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A European perspective on progress in moving away from the mouse bioassay for marine-toxin analysis

A European perspective on progress in moving away from the mouse bioassay for marine-toxin analysis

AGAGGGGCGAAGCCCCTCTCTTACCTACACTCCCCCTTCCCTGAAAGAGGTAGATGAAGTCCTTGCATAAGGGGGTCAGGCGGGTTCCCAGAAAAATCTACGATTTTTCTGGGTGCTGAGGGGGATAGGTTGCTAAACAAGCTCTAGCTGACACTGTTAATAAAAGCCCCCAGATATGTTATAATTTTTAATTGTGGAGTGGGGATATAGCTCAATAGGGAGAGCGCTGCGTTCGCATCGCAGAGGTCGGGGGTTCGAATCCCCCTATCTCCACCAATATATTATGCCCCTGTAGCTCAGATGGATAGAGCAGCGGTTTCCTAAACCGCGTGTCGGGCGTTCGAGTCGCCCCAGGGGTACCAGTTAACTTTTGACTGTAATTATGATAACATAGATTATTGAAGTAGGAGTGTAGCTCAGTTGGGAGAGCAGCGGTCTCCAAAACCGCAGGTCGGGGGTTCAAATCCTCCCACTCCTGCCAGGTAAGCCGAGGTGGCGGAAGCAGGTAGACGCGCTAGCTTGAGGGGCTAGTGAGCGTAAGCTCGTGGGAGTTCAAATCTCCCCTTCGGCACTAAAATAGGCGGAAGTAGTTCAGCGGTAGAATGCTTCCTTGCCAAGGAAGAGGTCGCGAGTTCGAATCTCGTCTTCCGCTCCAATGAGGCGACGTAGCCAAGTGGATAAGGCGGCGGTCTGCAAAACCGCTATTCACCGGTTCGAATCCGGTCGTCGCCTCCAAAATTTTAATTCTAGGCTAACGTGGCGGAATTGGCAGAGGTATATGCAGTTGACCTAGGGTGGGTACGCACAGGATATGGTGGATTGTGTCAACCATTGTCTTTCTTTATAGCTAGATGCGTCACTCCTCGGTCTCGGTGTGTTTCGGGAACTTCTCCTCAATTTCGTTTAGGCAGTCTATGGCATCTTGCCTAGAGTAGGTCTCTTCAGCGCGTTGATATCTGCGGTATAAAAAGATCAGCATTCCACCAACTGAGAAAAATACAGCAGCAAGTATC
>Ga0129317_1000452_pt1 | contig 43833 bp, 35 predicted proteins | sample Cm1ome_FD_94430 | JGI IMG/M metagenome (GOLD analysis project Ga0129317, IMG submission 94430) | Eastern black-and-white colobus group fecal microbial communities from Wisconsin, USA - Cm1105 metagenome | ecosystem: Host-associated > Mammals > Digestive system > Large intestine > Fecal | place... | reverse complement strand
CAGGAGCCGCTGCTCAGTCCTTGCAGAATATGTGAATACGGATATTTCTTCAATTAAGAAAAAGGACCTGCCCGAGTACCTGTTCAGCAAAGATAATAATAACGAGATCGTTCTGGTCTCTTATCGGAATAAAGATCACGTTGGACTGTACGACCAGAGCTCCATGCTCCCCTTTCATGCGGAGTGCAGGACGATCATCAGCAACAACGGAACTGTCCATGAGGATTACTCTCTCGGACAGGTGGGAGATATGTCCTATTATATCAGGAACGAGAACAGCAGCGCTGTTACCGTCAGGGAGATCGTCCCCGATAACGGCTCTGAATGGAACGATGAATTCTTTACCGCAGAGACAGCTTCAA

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  A European perspective on progressin moving away from the mousebioassay for marine-toxin analysis Katrina Campbell, Natalia Vilarin˜o, Luis M. Botana, Christopher T. Elliott This review considers the ethical and technical problems currently associated with employing mouse bioassays for marine-toxinanalysis and the challenges and the difficulties that alternative methods must overcome before being deemed applicable forimplementation into a regulatory monitoring regime. We discuss proposed alternative methods, classified as functional, imm-unological and analytical, for well-established European toxins as well as emerging toxins in European waters, highlighting theiradvantages and disadvantages. We also consider emerging tools and technologies for future toxin analysis.Even though regulatory bodies have recently recommended analytical methods for a number of toxins, there is still scope forfunctional and immunological methods in rapid screening and detecting emerging toxins. Future developments foreseen in theanalysis of marine biotoxins are multiplex-based analysis, miniaturization and portability for on-site testing. However, thelongstanding lack of reference materials and standards continues to pose a severe limitation on progress in development,validation and therefore implementation of any alternative method based on the criteria stipulated by European Union legislation. ª  2010 Elsevier Ltd. All rights reserved. Keywords:  Analytical method; Antibody; Biosensor; Functional assay; Immunology; Marine toxin; Mouse bioassay; On-site testing; Rapid screening;Receptor 1. Introduction Marine biotoxins are naturally-occurringpoisonous substances synthesized bymicroscopic toxin-producing algae or theirassociated bacteria, though normally innon-harmful quantities. However, a com-bination of increased temperatures, sun-light and nutrient-rich waters is believedto cause rapid algal reproduction andthereby lead to potentially ‘‘harmful algalblooms’’. Worldwide, increasing occur-rences of toxic blooms are thought to belinked to climate change, increased oceaneutrophication and commercial shipping[1]. These toxins transfer through thetrophic chain into shellfish and fish. Mol-luscan shellfish are bivalve-filter feedersand ingest the algae, whereupon toxinsmay increase to levels that are potentiallylethal to humans or other consumers (e.g.,marine mammals and birds). Hence, asthis has major implications for publichealth, seafood destined for human con-sumption is routinely monitored by regu-latory bodies worldwide and is deemed fitfor consumption based on regulatory lim-its and methods established to preventacute poisoning [2–7]. The monitoring of marine toxins is vital to the aquacultureindustry, as these toxins may cause sub-stantial ecological damage and economiclosses through frequent or prolongedcontamination and closure of harvestingsites [8].Marine biotoxins detected worldwide,but particularly in European waters, weresrcinally classified based on their acutesymptomatic effect in humans followingintoxification. The three main groupsmonitored in the European Union (EU)are:   Paralytic Shellfish Poisoning (PSP) tox-ins;   Diarrheic Shellfish Poisoning (DSP) tox-ins; and,   Amnesic Shellfish Poisoning (ASP).However, as alternative detection meth-ods are considered, classification isbeginning to focus more on chemicalstructures and properties of the toxins. DSPtoxins have in recent times become knownas lipophilic toxins incorporating oka-daic acid, dinophysistoxins, azaspiracids, Katrina Campbell*,Christopher T. Elliott Institute of Agri-Food and LandUse, School of BiologicalSciences, Queen  s UniversityBelfast, BT9 5AG, UK Natalia Vilarin˜o,Luis M. Botana Departamento deFarmacologı´a, Facultad deVeterinaria, USC, 27002 Lugo,Spain * Corresponding author.Tel.: +44 (0)28 9097 6796;E-mail: Trends in Analytical Chemistry, Vol. 30, No. 2, 2011 Trends 0165-9936/$ - see front matter ª  2010 Elsevier Ltd. All rights reserved. doi:10.1016/j.trac.2010.10.010  239  pectenotoxins and yessotoxins with the last two notproved to cause diarrheic symptoms following intoxica-tion. For each of these three main toxin groups and sub-groups, the occurrence of the toxins, their chemicalcharacteristics, toxicokinetic evaluations, human-expo-sureassessmentsanddetailedreviewofpotentialmethodsof analysis have in recent years been published by theEuropean Food Safety Authority (EFSA) as scientificopinions[9–14].Thediversityofthenumerousanaloguesor natural enzymatic metabolites of marine biotoxins hasbeen described [15]. Fig. 1 highlights the structure of the parent or reference toxin within each group and an indi-cation of the number of relative analogues or naturalenzymatic metabolites. Table 1 lists the producers of thetoxin, mechanism of action and effects in humans inaddition to the current European Union (EU) referencemethodsofanalysisandregulatorylimitsinshellfishmeatapplied in the monitoring regimes.Currently, EU regulations stipulate that the referencemethods for the detection of marine biotoxins are twodistinct animal bioassays based on the hydrophilic [16]and lipophilic [17] solvents used for the extractionprocedure. The detection of domoic acid is an excep-tion where the reference method is high-performanceliquid chromatography with ultraviolet detection(HPLC-UV) [3,5]. HPLC with fluorimetric detection(HPLC-FLD) for saxitoxin and analogues [4] and anenzyme-linked immunosorbent assay (ELISA) for do-moic acid [5] are officially accepted as screeningmethods but the reference methods for these toxins arethe aforementioned.However, this review also includes prospectiveemerging toxins to European waters [e.g., cyclic imines,palytoxin, tetrodotoxin, maitotoxin, ciguatoxins andneurotoxin-poisoning brevetoxins (Fig. 2)], as theiroccurrence could have severe implications with regardsto seafood safety [18]. In addition, as the shellfish tradeexpands globally with increased exports and imports toand from regions of the world where these toxins areprevalent, effective monitoring methods will need to bein place within the EU. Although EFSA has publishedscientific opinions for emerging toxins (Table 2) [19–22], with the exception of tetrodotoxin, these toxins are notspecified by the current EU regulations. At present, theirdetection is coincidental, as some co-extract with DSP orPSP toxins using the specified sample-preparation pro-tocols for the EU-approved animal bioassays. However,in many other regions of the world, animal bioassays arethe method of choice for monitoring these phycotoxinsin various seafoods. This review discusses the problems (a) PSP toxins (> 30 analogues) [85] NNR 1 NHHNNH 2+ OHR 3+ H 2 NR 4 R 2 OH  N  -Sulfocarbamoyl toxins Decarbamoyl (dc) toxins Deoxydecarbamoyl (do) toxins R 1  R 2 R 3 R 4 : OCONH 2 R 4 : OCONHSO 3- R 4 : OH  R 4 : HH H H Saxitoxin (STX) B1 (GTX 5) dc-STX do-STX H H OSO 3-  Gonyautoxin (GTX) 2 C1dc-GTX 2 do-GTX 2 H OSO 3-  H GTX 3 C2 dc-GTX 3 do-GTX 3 OH H H Neosaxitoxin (NEO) B2 (GTX 6) dc-NEO OH H OSO 3- GTX 1 C3 dc-GTX 1 OH OSO 3-  H GTX 4 C4 dc-GTX 4 Carbamate toxins Figure 1.  Chemical structure of the parent/reference toxin(s) for marine biotoxin groups regulated by the European Union. Trends Trends in Analytical Chemistry, Vol. 30, No. 2, 2011 240  associated with animal bioassays and the progress anddifficulties in finding alternative methods. 2. The problems with bioassays The animal bioassays for marine biotoxins, discussed ina previous review [23], are widely considered to beantiquated, cruel methods that involve injecting shellfishextract into a mouse or rat and observing if the animallives or dies over a defined time frame as well as theresulting symptoms. At least two animals, and oftenthree, are used per sample tested and are sacrificed at theend of the test, irrespective of the toxicity outcome. Themajor drawbacks of these assays are that there isgrowing recognition that they are both unethical, due to (ii)Azaspiracid (~20 analogues) [88,89] Azaspiracid-1 (iii)Pectenotoxin (~13 analogues) [90] Pectenotoxin-2 (iv)Yessotoxin (~36 analogues) [91] (b) DSP / Lipophilic toxins (i)Okadaic acid and dinophysistoxins (DTXs) (>10 analogues and esters) [86,87] OOCH 3 CH 3 OOOCH 2 OHOR 6  CH 3 OOOOR 2 R 3 H 3 C OHR 1 OR 4 R 5 Toxin analogue R 1 R 2  R 3  R 4 R 5  R 6 Okadaic Acid H H CH 3  H H H DTX-1 H HCH 3  CH 3  H H DTX-2 H H H H CH 3  H DTX-3 (Acylated forms of OA, DTX-1 and DTX-2) H Fatty acid H / CH 3  H / CH 3  H / CH 3  H Fig 1.  (continued)  Trends in Analytical Chemistry, Vol. 30, No. 2, 2011 Trends  241  the suffering and the sacrifice of laboratory animals, andare technically inadequate.A conflict of interest between two EU Directives, 91/492 for public health control of marine biotoxinsimplementing the animal bioassays [24] and 86/609 onthe protection of laboratory animals [25], has in morerecent years increased the pressure within Europeancountries to move away from animal bioassays. From atechnical perspective, the methods are costly to performwith the animals requiring housing and restricted toweight conditions. Furthermore, they lack sensitivitywith limits of detection approaching the regulatorylimits, suffer from non-specificity (whereby toxins cannotbe identified or individually quantified) and are prone toinaccuracies in detection [26–28].If the recent EFSA opinion on marine biotoxins is tobe implemented [29] and lower regulatory limits areestablished, these bioassays will not be fit for purpose.Conversely, these bioassay methods have been appliedfairly effectively for over 70 years for PSP toxins and30 years for DSP toxins in protecting the consumer,even though they lack adequate validation by today  sstandards. The aquaculture industry is generallyreluctant to change. More sensitive assays may trans-late to a greater number or longer unnecessary closuresof harvesting sites. However, there is increasing con-cern that the effects of toxin consumption at sub-reg-ulatory levels over more chronic, long-term exposurewere not taken into account when the risks were beingdefined. Irrespective, with increasing toxic occurrencesand new toxins presenting in established risk areas andwell-known toxins occurring in new locations, thesebioassays are becoming unsustainable, due in part tothe large numbers of mice required and the perfor-mance of the procedures.There is a worldwide trend towards expansion of theshellfish industries, so the frequency of sampling andtesting is rising, exacerbated by the increasing numbersof short-term blooms, which increase the potential forlarge-scale shellfish poisoning episodes (e.g., those thatoccurred over the past decade, particularly for DSPtoxins) [30]. These episodes have an immense detri-mental effect on the industry. 3. Challenges facing alternative methods In order to protect consumer health, the recent EFSAopinion on marine biotoxins [29] recommends, with theexception of yessotoxin, the implementation of substan-tially lower regulatory limits for toxin contents in sea-food destined for human consumption. For regulatoryauthorities to be in a position to comply with the EFSAopinion, although not a draft for legislation, access tosuitable alternative detection methods will therefore beessential.These new methods must be reliable and have ade-quate sensitivity in order to detect the presence of thetoxins and analogues at not only the current regulatorylevels but also lower levels that are likely to result fromthe recommendations of EFSA and other regulatorybodies worldwide. Alternative methods with improvedsensitivity, compared to the mouse bioassay, have beendeveloped to replace the bioassays over the past30 years, but a series of drawbacks and limitations haveprevented their full implementation as referencemethods in routine-monitoring programs. In order toprotect the health of the consumer and the aquacultureindustry, regulatory authorities have establishedstringent performance criteria that must be realized byan alternative method before the mouse bioassay is dis-continued. The most challenging requirement is thatintra-laboratory and inter-laboratory validation must beperformed to internationally-recognized standards [3].The complexity of toxin analogues and their limitedavailability as standard material, particularly fromcompetitive commercial sources, not only restrictsmethod development but also proves validation to bepractically impossible to such accredited levels.Standards for marine toxins are generally producedfollowing their extraction and purification from large-scale culturing of toxic algal or from contaminatedshellfish material harvested from regions following anoutbreak [31]. Specialist laboratories able to performsuch work are rare worldwide, as they are expensive toestablish and to maintain. Explicit, dedicated expertise inchemical separation and purification techniques is re-quired in addition to a regular supply of contaminated  (c) ASP toxins – Domoic acid (~10 analogues) [92] Fig 1.  (continued)  Trends Trends in Analytical Chemistry, Vol. 30, No. 2, 2011 242  Table 1.  Predominant toxins covered by European Union legislation, including action and effect and regulatory methods employed Toxin group Reference toxin (numberof analogues)Algal species derivedfromAction and effectin humansCurrent EURegulatory limitsRegulation (EC) No.853/2004 ( l g/kg of shellfish meat)Current EU referencemonitoring methodLimit of detection(LOD)/Limit of quantification (LOQ)[29]Standardized method Paralyticshellfishpoisoningtoxins[12]Saxitoxin(>30 analogues) [85] Alexandrium   species Gymnodinium   species Pyrodinium   speciesBlockage of site 1 of the voltage-gatedsodium channelcausingcardiorespiratoryfailure and death800 STX Eq  Mouse bioassay with 0.1M HCL (15 min) Regulation (EC) No 2074/ 2005LOD: 370  l g STX Eq/ kgAOAC method 959.08 HPLC-FLD (Lawrencemethod) (For screening purposes)Regulation (EC) No 1664/ 2006amending (EC) No 2074/ 2005LOQ: 10–80  l g STXEq/kg for individualanaloguesAOAC method 2005.06Diarrheicshellfishpoisoningtoxins[9–11,13]Okadaic acid anddinophysistoxins (>10analogues)[86,87] Dinophysis   species Prorocentrum lima Inhibit proteinphosphatases bybinding to PP1 andPP2a receptor sitescausing diarrhea.160 OA Eq  Mouse Bioassay or RatBioassay  with acetoneextraction (24 h)Regulation (EC) 2074/2005Unknown for eachtoxin. These bioassaysare incapable of detecting these toxinsat their currentregulatory limit with100% certainty.For okadaic acid theprobability of detection at theregulatory limit is aslow as 40%.NoPectenotoxin-2(  13 analogues) [90] Dinophysis   species  In vitro   disruption of actin cytoskeleton anddiarrheic effects are indispute160 OA EqAzaspiracid-1(  20 analogues)[88,89] Azadinium spinosum   Action is stillunknown but causesdiarrhea andneurotoxic effects160 AZA EqYessotoxin(  36 analogues) [91] Protoceratium reticulatum Lingulodinium polyedrum Gonyaulax spinifera Action not fullyknown but interactswithphosphodiesteraseenzymes and diarrheiceffects are beingquestioned1000 YTX EqAmnesicshellfishpoisoningtoxins [14]Domoic acid(  10 analogues) [92] Pseudo-nitzschia species Chondria armata Interacts with kainitereceptors causingneurological damage,memory loss anddeath20 000 DA Eq  HPLC-based methods Regulation (EC) No 1244/ 2007amending (EC) No 2074/ 2005LOD: 0.2–1 mg DA/kgLOQ: 1–2.5 mg DA/kgAOAC method 991.26CEN method 14176 Antibody-basedmethods(ELISA) (For screening purposes)Regulation (EC) No1244/ 2007amending (EC) No 2074/ 2005LOD: 0.003 mg DA/kgLOQ: 0.01 mg DA/kgAOAC method 2006.02LC-FLD,Liquidchromatography-fluorescencedetection;HPLC,High-performanceliquidchromatography;Eq,Equivalents;ELISA,Enzyme-linkedimmunosorbentassay;CEN,EuropeanCommitteeforStandardization.  T  r  e n d   s  i    n A  n a l      y t    i    c a l     C  h   e m i    s  t    r   y  , V  o l     . 3  0   , N o . 2   , 2  0  1  1  T  r  e n d   s   h   t    t     p :   /    /    w w w . e l     s  e v i    e r  . c o m /    l     o c a t    e /    t    r  a c  2   4   3